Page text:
The team decided to call Kamui in for a pit stop. Although this did not have as much benefit as expected because the other teams at the top ended up using the same strategy, Kamui raced with stability for 1 hour after the incident and handed the wheel to Kataoka again after a long stint of 1 hour 36 minutes in total.
At this time, the team was facing another issue. During Kamui’s stint, the No. 00 car was the only one that could not pick up its pace, while the other rivals at the top were picking up their pace, resulting in the group in front pulling away little by little. Was this because of the rising temperature or the inner pressure of the tires……? Tumultuous discussions took place in the pit, but we could not determine the cause.
While the temperature increased further, Kataoka and then Taniguchi each completed 1 hour 3 minutes for their 2nd stints and passed the baton again to Kamui. However, our position gradually fell, as we were getting caught by our rivals with a faster pace, and we had fallen to 6th – 7th by this time.
Around 16:00, when the heat began to wane, a full course yellow was implemented again due to an accident on the course. Kamui entered the pit again at this time. This resulted in another long stint, but Kamui completed it with no issues. There was contact with another car during this stint, but the car was all right, and there was no impact on the race.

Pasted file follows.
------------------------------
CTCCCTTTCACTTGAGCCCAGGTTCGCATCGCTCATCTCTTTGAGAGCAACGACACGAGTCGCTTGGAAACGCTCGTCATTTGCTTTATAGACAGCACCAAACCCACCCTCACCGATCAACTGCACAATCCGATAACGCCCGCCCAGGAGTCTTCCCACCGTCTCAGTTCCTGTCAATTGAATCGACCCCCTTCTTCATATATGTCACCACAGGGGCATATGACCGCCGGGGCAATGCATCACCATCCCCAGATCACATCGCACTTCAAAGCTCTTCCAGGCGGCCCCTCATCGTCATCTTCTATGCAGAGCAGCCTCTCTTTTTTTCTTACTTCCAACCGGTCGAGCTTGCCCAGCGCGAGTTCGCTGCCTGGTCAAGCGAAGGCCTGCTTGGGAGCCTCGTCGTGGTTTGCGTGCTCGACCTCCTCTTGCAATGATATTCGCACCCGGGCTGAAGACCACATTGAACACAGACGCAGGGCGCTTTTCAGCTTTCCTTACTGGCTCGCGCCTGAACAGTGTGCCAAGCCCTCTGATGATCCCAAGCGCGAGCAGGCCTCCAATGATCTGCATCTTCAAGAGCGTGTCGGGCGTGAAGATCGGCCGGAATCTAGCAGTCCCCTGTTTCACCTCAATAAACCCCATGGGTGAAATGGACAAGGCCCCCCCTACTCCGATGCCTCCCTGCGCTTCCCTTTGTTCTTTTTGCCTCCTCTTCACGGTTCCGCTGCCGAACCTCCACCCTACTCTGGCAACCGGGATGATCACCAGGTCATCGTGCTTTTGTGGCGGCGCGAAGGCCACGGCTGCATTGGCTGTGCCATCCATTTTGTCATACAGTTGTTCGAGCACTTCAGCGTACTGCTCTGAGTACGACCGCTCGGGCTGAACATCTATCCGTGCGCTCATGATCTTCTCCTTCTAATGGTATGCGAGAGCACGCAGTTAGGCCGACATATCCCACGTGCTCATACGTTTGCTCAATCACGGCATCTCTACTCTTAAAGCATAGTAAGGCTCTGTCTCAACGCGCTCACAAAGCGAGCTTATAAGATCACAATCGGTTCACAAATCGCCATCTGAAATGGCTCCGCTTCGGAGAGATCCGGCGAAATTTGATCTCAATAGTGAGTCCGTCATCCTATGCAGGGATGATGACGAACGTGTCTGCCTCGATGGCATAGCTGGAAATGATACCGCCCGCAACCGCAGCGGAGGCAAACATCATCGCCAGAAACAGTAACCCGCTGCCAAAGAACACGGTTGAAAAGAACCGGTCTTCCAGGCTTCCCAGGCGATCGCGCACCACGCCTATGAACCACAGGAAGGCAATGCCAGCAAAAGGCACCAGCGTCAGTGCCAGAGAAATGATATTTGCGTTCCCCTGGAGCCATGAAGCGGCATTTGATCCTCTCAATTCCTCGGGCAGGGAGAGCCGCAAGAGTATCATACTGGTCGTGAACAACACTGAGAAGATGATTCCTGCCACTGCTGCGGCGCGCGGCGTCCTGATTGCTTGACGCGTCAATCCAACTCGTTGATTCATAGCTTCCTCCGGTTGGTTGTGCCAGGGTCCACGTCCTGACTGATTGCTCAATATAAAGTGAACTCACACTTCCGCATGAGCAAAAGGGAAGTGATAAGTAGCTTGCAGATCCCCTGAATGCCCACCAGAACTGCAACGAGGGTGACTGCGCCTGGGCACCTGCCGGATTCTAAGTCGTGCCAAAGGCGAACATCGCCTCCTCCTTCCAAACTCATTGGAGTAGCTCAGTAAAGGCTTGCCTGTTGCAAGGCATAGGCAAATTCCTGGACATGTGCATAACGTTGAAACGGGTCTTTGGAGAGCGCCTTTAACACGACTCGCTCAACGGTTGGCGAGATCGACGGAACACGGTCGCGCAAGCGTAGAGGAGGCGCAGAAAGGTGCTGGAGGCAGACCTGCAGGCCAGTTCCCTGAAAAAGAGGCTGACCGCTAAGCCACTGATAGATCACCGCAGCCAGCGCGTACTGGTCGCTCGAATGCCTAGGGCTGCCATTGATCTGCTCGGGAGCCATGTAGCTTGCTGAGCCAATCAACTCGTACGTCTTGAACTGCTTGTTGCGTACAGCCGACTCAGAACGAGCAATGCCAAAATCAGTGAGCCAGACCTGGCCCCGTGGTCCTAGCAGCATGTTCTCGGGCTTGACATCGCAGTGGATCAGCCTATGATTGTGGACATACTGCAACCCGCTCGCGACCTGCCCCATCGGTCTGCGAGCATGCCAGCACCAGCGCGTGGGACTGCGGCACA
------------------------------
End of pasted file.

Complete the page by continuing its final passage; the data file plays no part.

Toward the end, as the sun began to set on the circuit, Kataoka and Taniguchi took the wheel in order. However, we still could not increase our pace, and our position continued to drop gradually. During Taniguchi’s sting, we fell to 10th.
The last pit stop finally came. Kamui, who was tasked with the last stint, cracked his whip on the car that could not increase its pace, and aimed to finish up while defending 10th. The No. 25 Audi car in the lead was right behind, but Kamui somehow entered the final lap without being lapped by the leader. However, as soon as we completed 10 hours, we were finally lapped by the No. 25 Audi car.
With the grand stand lit up by the glow sticks that were distributed at the venue again this year, Mercedes-AMG Team GOOD SMILE completed its 274th lap, which was a lap short of the group at the top, and passed the checkered flags at 10th overall. We had to defend 10th with all our might, as we could not keep pace with our rivals until the end. For the extra prizes, we won the SUPER GT award and were second for the Asia award. Because we did not have any clear mistakes and avoided major issues during this race, the team was disappointed to finish below our result from the previous year.
However, the results of our best efforts in a race with the same conditions for all cars were received with good grace, as was the case in the previous year. The only reason that we could not win was because we were not as strong as our rivals. It is not at all a bad thing that we are aiming high. Mercedes-AMG Team GOODSMILE will continue to battle to catch up with the best in the world.
■Comments from the Team